Just when I was feeling a little proud and accomplished…I had moved the broilers, fixed the fence, planted the onions, moved the sheep, mowed the gardens…I looked at the weather forecast. And, there it was…SNOW in the forecast. Come on, you’ve got to be kidding me! Like some bad, belated April Fool’s prank, the cold weather was making a return (right after I planted all those little onions) and bringing with it gale force winds and the possibility of an inch of snow. The snow wouldn’t really be problematic, but the winds and low temperatures (wind chills of -4*) could be. So, off to find the row cover.
row cover adventure


I think I'm gonna fly away!

Installing row cover here on the hill is always a challenging experience. Because without fail, every time you even pick up a piece of row cover, the wind begins to blow. Wrestling with a 40-foot piece of fabric in the wind is never fun…doing it alone was next to impossible. But, I did it! 
I did it!
Just in time for it to rain...AGAIN

(not surprisingly, after 3 cold, cold days…it is going to be nearly 80* tomorrow, so I guess I will have to take the row cover back off in the morning…)

The Boss was bound and determined to return to the Market on Saturday morning. He managed to clean the garlic and wash the eggs himself. I packed the rest of the stuff. Since the Boss is still on medication, I was volunteered to drive to town. Did I mention that I had never driven the truck and trailer before? Did I mention that we had to leave at 5am?  (YIKES)

It required a wake-up of 3:30am to get chores done and the trailer packed prior to leaving for Market. Freezing temperatures made for another interesting wrinkle in events. And, I left my death-grip fingerprints on another steering wheel as we headed into town. But, we made it safely. (and back again) And, we had a pretty good sales day, too.

He did it!
He got to the Market!

Everyone was amazed to see the Boss at the Market. Particularly since it’s less than three weeks post-surgery. We truly appreciated all the words of encouragement and concern.

He was glad to get out and get back in the swing of things. But, what nobody realized was just how tiring that trip was for him. He spent a good portion of the Market day sitting in a chair (he’s generally up and managing the market) Then, he slept for nearly two hours upon our return home. (and I think he’s still rather tired today) But, he says he’s feeling better every day.

It was a cold morning at the Market!

This week I want to say a big thanks to our friends Phil and Deirdre of  Harvest Thyme Herbs who brought us a lovely, tasty meal and some interesting conversation this week. We've known the Armstrongs for a long time and they have blessed our family repeatedly throughout the years. Thanks y’all! We truly enjoyed both the meal and the visit.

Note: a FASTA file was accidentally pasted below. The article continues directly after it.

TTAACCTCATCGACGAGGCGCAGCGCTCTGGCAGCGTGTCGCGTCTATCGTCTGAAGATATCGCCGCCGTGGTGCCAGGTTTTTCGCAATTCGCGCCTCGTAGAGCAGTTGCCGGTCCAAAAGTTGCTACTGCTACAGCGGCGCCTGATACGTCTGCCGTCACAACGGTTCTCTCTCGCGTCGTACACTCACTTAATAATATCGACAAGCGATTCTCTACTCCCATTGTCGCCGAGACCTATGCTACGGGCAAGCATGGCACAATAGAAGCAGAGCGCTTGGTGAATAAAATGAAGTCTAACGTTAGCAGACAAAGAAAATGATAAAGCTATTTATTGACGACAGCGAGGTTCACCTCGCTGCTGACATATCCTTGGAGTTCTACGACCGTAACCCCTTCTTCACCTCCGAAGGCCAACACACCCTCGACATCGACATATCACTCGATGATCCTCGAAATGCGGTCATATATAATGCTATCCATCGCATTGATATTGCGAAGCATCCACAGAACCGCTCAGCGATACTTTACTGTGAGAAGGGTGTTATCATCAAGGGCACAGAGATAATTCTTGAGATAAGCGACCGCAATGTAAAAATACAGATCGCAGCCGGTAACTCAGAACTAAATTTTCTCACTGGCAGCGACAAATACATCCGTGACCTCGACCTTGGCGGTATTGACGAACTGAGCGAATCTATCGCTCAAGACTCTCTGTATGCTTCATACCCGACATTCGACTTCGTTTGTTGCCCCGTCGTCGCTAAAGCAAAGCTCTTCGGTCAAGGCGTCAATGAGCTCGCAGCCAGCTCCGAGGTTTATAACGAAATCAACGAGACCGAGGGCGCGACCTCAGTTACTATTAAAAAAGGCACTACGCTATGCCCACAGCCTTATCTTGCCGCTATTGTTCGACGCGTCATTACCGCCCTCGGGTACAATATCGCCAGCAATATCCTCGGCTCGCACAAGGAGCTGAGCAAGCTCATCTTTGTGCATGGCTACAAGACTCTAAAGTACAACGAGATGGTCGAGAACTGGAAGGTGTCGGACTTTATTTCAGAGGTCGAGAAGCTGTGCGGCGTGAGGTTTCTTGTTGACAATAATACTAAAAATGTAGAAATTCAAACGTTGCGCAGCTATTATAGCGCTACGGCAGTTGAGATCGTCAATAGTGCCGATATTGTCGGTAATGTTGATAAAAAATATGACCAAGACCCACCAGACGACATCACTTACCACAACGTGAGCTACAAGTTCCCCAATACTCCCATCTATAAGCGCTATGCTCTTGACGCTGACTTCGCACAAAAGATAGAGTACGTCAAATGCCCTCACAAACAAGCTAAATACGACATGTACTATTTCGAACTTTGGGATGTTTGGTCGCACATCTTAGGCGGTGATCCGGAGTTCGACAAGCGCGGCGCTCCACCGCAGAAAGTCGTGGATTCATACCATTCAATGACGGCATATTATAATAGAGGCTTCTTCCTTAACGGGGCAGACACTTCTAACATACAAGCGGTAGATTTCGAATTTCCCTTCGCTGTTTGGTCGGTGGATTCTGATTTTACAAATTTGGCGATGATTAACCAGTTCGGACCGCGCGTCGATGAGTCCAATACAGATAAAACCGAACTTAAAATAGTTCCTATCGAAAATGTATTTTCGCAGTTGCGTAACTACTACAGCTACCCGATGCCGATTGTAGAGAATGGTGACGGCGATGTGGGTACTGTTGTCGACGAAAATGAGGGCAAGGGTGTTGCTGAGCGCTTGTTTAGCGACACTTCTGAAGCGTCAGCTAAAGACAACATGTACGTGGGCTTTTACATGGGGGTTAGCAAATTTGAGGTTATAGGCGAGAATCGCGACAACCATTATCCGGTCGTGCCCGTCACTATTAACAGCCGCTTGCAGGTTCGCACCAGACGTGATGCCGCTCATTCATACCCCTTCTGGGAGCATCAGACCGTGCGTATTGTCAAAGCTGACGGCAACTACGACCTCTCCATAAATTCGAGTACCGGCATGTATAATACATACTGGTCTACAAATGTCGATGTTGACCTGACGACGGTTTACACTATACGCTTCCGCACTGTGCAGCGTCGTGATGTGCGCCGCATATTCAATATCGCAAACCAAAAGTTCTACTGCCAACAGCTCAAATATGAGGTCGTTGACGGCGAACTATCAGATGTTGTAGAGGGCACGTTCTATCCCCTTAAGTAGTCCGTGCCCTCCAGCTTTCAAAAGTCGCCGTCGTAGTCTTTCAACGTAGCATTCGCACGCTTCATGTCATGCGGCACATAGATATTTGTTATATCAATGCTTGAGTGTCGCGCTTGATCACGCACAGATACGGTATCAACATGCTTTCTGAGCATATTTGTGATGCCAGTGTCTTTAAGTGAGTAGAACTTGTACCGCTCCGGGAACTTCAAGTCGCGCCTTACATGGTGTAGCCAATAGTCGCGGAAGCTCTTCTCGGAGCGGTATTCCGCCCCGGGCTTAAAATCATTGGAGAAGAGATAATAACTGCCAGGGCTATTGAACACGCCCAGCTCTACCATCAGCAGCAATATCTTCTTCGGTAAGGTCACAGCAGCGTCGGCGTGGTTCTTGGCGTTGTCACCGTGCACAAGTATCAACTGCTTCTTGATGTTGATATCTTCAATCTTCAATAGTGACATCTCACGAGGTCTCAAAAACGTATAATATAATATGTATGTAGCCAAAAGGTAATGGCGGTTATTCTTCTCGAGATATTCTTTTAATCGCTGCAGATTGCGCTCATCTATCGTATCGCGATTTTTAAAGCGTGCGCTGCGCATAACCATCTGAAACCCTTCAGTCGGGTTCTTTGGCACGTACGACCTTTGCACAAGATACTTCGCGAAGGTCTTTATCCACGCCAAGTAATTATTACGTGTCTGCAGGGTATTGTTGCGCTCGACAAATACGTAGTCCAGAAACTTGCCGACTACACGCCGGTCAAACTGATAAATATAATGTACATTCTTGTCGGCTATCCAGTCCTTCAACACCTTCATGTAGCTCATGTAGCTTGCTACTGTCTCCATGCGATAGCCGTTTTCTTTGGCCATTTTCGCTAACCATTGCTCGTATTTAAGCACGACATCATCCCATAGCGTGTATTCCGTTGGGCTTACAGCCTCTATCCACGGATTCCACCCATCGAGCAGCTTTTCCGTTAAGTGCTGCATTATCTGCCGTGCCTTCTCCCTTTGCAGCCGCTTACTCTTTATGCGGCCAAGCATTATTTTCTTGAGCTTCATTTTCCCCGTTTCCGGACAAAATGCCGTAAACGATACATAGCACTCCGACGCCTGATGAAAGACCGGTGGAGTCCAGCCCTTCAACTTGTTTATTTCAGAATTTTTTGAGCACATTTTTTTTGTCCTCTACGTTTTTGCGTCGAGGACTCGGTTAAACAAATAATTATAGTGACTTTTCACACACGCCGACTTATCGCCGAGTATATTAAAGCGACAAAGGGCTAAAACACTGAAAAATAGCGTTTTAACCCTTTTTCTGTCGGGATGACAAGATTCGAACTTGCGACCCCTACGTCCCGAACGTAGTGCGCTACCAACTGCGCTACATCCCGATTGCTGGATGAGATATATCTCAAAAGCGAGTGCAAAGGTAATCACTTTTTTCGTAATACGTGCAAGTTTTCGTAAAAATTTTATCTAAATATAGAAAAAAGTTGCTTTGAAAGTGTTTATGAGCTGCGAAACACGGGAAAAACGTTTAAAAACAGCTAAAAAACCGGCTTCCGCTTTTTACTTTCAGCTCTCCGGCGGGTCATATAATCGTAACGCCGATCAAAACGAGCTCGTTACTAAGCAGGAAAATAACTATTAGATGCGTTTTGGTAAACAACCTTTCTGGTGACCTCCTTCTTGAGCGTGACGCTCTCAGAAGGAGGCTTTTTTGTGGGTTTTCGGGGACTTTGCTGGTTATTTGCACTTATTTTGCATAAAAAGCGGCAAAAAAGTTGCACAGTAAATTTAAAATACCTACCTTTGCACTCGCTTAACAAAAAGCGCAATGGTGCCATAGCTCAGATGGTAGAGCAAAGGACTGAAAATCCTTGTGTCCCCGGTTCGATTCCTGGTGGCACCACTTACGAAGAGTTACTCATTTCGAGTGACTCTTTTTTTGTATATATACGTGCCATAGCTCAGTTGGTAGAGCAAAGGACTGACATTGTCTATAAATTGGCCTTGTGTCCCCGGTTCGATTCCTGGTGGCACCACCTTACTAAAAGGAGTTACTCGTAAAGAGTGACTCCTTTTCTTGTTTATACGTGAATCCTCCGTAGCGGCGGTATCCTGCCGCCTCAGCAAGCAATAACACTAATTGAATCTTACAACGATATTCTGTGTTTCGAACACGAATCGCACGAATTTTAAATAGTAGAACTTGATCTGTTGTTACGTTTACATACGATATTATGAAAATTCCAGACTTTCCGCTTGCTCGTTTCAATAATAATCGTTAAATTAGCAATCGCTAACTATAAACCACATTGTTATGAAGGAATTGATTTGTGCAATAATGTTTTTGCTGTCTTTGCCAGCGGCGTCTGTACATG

And, THANK YOU to Tbone (and Blondie) for mowing the lawn. We look much tidier, I’m sure. I really hope you don't mind me sharing the photo below.

This is what I will always think of when I think of Tbone and lawnmowers...
Tyler and Amanda 2008
Love you!

Hope you’re having a Happy Sunday!


Thanks for stopping by…come back and “visit” us again real soon!


  1. Glad to hear he is on the mend. Yes it is certainly hard to have to take on jobs done by one's other half. I have learned that the hard way over the last few months.

    1. Oh, Pat, I'm so glad that you took the time to read and comment!
      You've been in my thoughts ever since I read your heartbreaking news. Sending much love and many prayers your way.

  2. WOW - it is good to see the Boss up and around! Please remind him to take it easy!! It is humbling to have to depend on others for help. I truly think God reminds us quite often that it is a good thing to call for help! Whether it be prayers to him, or calls to friends. We can all use a little help here and there. God Bless!

  3. You are amazing and I hope he's right as rain very quickly.

    1. Thanks for reading and commenting, Carmen!
      We're getting there a little at a time.

  4. You are indeed wonder woman for managing to be two people and managing all these new chores. Thank goodness for some help from your family and friends.
    You have incredibly determined sheep so I hope they have finally settled with their Spring pastures.
    It is great news that the Boss is feeling better but he must remember that healing takes time. The pace of life is faster but the body recovering is not. So take those naps and no lifting.
    I hope you have an easier week.